Bill MCutcheon also grew up in Shanghai. He’s the guy who won her heart in Lunghwa camp and married her as soon as he could after the war. Bill worked for the Hong Kong & Shanghai Bank, and his first posting after the war was Hong Kong. The second was Tokyo.

Virginia will be the first to tell you that even as the “incidents” between the Chinese and Japanese tore up the outskirts of Shanghai in the ’30s, even as the Japanese marched in to occupy the city after Pearl Harbor, even as she and her mother and many loved ones were forced into camps for the duration of the war, she carries no resentment.

“Fortunately there’d been a few years between being in Shanghai and having been in Hong Kong next, and then back to Japan,” she told me. “And the years had sort of healed a lot of people.”

Virginia made up her mind to embrace the arts in Japan. Her home today is filled with Asian art, both Chinese and Japanese, and she still practices ikebana, the Japanese art of flower arranging. Can a focus on the arts bring two cultures back together in today’s world? Buruma writes, “For much of its history, Japan looked up to China as the center of civilization.” And, “Before the Japanese invaded their country in the 1930s, many Chinese viewed Japan as a model of modernity.”

As I sit quietly at my desk on a Friday afternoon, I’ve just googled to find a picture I could use here. And up comes a headline on ndtv.com: “China ships have entered disputed-islands waters off the Senkaku Islands: Japan.” Another incident?

My Shanghai is not about the Senkakus or the Daioyus. For us, the history helps to give a little more context to one woman’s life, her personal story, and her claim on the waters around her. And it’s not too much to hope that some healing can be found in the waters of the East China Sea.

phw

© 2013 First Straw Films

The drive is live, thank you

The countdown has begun! Our Kickstarter campaign launched today —

kickstarter-logo-k-color

The drive is live on this very exciting link!

— which, if all goes well, will raise $20,000 for the My Shanghai budget. We’ll use the money for sound editing and mixing, color correction, and an original score by Jonathan Geer. Whatever is left over will help us pay for film festival submissions, travel, printing postcards and posters, coffee…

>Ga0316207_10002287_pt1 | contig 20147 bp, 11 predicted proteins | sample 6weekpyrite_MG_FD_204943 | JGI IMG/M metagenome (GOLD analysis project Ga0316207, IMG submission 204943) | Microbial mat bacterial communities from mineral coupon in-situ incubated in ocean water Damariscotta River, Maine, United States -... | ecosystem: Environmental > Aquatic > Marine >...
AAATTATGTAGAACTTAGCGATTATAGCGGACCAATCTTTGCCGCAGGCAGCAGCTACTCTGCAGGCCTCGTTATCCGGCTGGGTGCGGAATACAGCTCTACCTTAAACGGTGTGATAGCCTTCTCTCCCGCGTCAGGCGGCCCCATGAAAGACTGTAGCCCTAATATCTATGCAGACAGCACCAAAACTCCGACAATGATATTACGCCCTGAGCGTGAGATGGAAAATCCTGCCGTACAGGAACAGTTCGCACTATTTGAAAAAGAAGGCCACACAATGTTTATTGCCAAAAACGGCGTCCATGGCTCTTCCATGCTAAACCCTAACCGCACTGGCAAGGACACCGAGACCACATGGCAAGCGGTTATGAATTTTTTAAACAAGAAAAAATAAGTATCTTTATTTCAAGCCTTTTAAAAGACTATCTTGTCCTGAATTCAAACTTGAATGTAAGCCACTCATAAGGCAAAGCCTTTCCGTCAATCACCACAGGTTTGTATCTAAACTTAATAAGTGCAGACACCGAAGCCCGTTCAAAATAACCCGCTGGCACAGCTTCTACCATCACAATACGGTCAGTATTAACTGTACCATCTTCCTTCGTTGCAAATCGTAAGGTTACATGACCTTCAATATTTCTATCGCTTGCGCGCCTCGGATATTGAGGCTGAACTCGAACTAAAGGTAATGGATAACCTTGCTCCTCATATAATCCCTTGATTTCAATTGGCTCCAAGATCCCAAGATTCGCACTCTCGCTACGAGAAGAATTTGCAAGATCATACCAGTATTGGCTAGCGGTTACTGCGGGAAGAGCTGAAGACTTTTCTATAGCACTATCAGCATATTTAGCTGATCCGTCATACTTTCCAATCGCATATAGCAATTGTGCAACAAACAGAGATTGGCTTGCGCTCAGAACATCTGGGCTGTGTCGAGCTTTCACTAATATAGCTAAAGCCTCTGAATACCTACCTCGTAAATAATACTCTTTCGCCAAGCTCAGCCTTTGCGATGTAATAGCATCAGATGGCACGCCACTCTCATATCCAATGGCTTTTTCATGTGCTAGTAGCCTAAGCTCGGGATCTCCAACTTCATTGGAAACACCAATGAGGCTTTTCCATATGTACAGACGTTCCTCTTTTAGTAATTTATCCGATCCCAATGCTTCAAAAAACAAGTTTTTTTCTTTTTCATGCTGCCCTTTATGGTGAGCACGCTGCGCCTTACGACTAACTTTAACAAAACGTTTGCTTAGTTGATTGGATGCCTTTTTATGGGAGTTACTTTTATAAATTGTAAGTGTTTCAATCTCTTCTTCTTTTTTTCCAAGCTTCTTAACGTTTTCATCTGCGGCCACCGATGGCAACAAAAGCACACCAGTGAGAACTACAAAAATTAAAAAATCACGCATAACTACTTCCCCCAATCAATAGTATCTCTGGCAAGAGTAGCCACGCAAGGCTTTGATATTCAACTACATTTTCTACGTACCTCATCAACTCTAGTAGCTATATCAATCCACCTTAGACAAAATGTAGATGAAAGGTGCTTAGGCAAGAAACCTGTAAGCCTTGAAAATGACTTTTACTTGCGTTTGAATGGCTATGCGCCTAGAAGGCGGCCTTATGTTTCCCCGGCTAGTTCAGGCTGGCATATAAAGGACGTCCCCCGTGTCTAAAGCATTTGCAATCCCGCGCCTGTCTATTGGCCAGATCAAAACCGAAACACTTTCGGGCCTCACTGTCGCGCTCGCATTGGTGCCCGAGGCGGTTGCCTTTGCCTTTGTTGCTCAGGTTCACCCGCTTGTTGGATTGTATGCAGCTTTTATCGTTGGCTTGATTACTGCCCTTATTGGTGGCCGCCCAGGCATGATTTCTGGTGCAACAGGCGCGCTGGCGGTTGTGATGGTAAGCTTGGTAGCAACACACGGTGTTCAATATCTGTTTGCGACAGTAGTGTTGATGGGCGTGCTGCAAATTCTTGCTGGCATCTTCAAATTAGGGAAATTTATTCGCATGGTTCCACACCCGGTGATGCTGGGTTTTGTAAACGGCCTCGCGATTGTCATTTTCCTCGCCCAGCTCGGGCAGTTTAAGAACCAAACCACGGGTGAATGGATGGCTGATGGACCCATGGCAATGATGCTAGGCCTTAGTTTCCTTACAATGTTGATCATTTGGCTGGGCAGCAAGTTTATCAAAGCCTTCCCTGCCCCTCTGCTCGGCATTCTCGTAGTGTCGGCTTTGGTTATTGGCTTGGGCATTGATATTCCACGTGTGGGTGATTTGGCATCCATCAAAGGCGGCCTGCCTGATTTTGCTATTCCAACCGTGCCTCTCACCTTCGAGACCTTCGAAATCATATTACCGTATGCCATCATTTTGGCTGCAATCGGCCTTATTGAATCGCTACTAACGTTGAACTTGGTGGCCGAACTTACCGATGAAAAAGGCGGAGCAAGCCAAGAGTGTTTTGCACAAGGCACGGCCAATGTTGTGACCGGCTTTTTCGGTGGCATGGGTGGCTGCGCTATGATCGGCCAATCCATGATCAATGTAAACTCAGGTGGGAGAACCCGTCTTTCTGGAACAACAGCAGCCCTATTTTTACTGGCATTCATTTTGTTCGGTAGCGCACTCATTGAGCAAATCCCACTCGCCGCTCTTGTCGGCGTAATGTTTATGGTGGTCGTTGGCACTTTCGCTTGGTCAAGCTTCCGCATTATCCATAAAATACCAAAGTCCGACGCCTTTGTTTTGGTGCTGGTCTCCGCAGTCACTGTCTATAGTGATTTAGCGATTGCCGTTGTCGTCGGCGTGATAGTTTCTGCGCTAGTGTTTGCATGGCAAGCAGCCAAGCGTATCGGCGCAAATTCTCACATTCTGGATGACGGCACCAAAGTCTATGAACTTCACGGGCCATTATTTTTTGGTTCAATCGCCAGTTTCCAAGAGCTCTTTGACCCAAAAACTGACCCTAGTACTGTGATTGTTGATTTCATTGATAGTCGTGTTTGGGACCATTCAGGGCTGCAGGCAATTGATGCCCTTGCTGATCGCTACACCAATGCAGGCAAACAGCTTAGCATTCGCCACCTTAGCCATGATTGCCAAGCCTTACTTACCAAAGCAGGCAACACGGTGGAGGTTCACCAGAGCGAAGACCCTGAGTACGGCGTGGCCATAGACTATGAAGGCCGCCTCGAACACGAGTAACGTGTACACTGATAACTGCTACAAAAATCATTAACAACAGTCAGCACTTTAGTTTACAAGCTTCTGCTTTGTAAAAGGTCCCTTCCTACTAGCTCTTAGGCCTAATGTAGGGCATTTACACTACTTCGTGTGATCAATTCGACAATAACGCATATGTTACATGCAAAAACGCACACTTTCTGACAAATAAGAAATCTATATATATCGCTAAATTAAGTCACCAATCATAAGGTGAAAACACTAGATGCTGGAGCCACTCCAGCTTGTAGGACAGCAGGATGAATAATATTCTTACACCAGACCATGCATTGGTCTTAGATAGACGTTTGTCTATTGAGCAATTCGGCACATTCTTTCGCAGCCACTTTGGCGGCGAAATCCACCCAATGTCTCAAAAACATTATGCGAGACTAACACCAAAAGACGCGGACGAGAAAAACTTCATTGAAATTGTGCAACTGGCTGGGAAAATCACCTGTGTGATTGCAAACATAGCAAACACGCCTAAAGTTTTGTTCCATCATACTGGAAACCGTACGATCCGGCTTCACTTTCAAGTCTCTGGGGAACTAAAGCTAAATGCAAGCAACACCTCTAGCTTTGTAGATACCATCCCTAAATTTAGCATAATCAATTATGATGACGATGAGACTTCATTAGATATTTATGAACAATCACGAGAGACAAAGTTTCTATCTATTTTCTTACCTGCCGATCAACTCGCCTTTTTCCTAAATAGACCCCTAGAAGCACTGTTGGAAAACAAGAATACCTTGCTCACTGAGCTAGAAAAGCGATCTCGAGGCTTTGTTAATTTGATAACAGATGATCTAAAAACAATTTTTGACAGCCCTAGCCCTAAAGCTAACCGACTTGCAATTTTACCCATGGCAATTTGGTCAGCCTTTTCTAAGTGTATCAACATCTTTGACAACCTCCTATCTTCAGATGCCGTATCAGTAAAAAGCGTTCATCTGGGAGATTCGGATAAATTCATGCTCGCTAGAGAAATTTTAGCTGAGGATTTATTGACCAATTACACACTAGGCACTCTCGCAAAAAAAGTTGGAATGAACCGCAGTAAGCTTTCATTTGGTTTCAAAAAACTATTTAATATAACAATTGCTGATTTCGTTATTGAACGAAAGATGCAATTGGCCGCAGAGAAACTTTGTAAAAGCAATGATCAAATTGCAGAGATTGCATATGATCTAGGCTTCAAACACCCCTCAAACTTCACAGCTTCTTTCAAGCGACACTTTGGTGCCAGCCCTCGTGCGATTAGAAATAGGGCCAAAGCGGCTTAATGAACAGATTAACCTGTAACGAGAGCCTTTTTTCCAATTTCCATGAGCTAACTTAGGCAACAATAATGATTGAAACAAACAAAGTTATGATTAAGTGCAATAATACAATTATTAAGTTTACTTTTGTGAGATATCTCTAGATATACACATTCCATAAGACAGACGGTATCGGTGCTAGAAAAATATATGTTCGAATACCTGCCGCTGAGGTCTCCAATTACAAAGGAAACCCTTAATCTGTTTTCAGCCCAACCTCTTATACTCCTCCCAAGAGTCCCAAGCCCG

$20K in 30 days.

It’s tempting to break down your Kickstarter goal into an average daily pledge that you need to attract in order to collect your funding at the end. But like the statistical 2.4 children per American household, it’s not very helpful. 30 days is too short to have a “typical” donation experience. Anyway, I prefer to think about our needs in other, less mathematical terms:

20,000  ÷ 30 = 1,000 thanks per moment

Our backers will be rewarded for their generosity. This, too, is hard to calculate. They’ll get stuff, but mostly they’ll get thanks. Our DVDs and streaming downloads come with large quantities of appreciation. We anticipate a lesser number of official hats and VIP passes will go out, but these, too, come with an abundance of gratitude. At this moment, we’ve received $375 in pledges.

 375 = gratitude x abundance

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Amazing, isn’t it?

You know what Virginia’s story is about. Please spend a little time on the Kickstarter page and consider pledging your support. Forget the math and do the moment. Oh, and tell your friends.

Thank you.

phw

© 2013 First Straw Films